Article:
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2012 Carolina Panthers Team Preview: Cam's Cats Looking To Take The Next Step

Andrew M. Laird

Andrew M. Laird, a four-time FSWA Award finalist, is RotoWire's Senior Soccer Editor and an editor for the site's NFL, MLB, NBA, NHL, CBB and DFS content.


Despite starting a rookie quarterback and losing two of their top defensive players within the first two weeks of the season, the Panthers surprised many around the league by finishing with a 6-10 record. Led by Cam Newton, the team improved immensely from the 2010 season and could be a crowd favorite to make a further jump this year. Most of the credit should go to Newton, who set a new rookie quarterback record with 4,051 passing yards to go along with 21 touchdowns through the air. Those accomplishments alone would have easily clinched the offensive rookie of the year award, but Newton also did significant damage on the ground, rushing for 706 yards and an additional 14 touchdowns.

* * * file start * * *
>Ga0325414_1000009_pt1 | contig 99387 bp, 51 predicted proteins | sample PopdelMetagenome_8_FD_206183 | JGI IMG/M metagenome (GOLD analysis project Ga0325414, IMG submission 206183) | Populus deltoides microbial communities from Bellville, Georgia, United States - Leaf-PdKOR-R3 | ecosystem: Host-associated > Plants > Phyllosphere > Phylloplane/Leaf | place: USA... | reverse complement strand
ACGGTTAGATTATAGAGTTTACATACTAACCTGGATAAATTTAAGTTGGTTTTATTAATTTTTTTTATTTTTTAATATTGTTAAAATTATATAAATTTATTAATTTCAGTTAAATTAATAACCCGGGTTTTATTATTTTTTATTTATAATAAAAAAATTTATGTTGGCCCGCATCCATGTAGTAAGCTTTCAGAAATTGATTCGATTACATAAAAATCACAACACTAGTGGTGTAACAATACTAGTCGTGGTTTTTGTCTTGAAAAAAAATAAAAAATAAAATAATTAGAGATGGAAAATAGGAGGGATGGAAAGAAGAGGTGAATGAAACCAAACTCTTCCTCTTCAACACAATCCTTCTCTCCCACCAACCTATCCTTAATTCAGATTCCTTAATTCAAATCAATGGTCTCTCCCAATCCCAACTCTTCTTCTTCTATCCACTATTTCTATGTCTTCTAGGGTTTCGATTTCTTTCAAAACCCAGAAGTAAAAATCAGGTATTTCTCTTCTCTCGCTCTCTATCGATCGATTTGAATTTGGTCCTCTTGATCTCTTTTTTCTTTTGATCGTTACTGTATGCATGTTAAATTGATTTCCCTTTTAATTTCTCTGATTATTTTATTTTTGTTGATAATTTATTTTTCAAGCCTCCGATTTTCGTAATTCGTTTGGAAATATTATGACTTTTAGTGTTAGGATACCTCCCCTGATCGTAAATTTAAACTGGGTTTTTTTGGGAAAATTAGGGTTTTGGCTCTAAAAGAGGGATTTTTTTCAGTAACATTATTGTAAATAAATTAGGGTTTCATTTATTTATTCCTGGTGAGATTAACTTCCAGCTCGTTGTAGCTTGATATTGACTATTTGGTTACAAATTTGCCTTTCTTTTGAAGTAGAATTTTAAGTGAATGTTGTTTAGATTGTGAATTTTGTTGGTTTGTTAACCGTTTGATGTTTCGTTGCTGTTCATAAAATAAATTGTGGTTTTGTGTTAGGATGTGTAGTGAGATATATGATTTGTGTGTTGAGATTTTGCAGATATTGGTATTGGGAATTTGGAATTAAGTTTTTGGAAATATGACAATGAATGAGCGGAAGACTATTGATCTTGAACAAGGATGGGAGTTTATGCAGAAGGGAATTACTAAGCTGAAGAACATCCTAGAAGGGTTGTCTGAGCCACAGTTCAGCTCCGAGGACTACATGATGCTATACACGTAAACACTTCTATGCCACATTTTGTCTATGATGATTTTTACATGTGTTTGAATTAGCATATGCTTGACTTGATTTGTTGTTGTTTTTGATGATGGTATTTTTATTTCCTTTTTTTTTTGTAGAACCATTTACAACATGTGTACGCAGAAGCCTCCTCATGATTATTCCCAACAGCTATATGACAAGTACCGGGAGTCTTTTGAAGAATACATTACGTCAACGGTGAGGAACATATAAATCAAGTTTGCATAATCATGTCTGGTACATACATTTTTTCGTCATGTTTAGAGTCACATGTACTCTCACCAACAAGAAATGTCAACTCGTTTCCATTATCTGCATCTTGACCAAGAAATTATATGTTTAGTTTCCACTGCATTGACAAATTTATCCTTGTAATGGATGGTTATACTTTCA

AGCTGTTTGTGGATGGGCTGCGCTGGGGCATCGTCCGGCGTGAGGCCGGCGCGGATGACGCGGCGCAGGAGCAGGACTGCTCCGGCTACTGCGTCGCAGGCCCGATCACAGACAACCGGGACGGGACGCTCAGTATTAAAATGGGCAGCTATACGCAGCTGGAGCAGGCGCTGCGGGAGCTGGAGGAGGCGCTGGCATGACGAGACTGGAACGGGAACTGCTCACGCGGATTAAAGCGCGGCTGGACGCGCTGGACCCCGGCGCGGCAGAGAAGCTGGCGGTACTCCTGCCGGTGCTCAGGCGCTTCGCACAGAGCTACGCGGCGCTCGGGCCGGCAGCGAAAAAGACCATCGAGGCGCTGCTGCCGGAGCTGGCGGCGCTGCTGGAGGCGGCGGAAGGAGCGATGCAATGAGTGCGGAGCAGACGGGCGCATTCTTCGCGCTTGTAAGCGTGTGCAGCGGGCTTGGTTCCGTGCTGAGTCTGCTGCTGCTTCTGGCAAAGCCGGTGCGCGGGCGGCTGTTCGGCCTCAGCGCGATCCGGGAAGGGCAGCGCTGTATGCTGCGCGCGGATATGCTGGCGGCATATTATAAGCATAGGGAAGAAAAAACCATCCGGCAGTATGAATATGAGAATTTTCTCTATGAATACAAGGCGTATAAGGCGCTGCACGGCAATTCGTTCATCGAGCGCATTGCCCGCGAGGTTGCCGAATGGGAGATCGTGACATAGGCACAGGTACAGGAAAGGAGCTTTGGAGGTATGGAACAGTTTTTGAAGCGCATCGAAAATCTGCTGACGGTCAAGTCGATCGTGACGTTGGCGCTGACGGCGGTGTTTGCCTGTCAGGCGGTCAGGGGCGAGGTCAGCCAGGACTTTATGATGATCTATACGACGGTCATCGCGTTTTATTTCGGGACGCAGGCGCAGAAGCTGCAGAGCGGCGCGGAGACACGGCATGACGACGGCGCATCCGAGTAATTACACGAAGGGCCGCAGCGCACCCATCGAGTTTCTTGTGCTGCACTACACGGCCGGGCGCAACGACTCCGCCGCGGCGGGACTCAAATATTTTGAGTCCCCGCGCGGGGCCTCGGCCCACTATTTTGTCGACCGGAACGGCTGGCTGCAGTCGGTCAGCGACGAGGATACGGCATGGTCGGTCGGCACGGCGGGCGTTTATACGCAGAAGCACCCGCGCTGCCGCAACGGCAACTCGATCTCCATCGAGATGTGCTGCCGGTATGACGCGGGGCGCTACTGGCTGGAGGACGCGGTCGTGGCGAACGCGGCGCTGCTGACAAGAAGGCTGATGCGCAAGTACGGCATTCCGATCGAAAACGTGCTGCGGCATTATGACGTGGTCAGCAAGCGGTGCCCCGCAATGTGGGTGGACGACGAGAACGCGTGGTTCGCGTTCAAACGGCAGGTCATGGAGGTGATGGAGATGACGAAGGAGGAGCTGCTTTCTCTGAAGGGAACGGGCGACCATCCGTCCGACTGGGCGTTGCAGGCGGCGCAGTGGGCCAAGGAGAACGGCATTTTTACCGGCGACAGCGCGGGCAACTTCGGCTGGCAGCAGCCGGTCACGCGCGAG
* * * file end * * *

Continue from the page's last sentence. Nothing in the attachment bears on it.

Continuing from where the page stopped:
Newton's instant success also reinvigorated wideout Steve Smith, who made rumblings during the previous offseason for a trade. He stayed in town and enjoyed one of the best years of his career, leading to a three-year contract extension in April.

Unfortunately for the Panthers, most of the money they had committed in the prior offseason went to players who vastly underperformed. DeAngelo Williams was given a $43 million contract, with $21 million guaranteed, but finished with only 971 total yards and seven touchdowns. Linebacker Jon Beason received a $50 million deal with $25 million guaranteed, but tore his Achilles' in the team's first game of the year. Fellow linebacker Thomas Davis also received a new contract and went down with a torn ACL one week after Beason suffered his injury. The defensive injuries greatly hurt the team, as the Panthers finished 25th against the run and 24th against the pass.

The personnel on the offensive side of the ball will look quite similar to last year's unit, with the small addition of Mike Tolbert as the new starting fullback. Carries out of the backfield will likely be split once again between Williams and Jonathan Stewart, the latter of whom is in the last year of his contract and will try to prove that he deserves a big money deal after leading the team in rushing yards in both 2009 and 2010.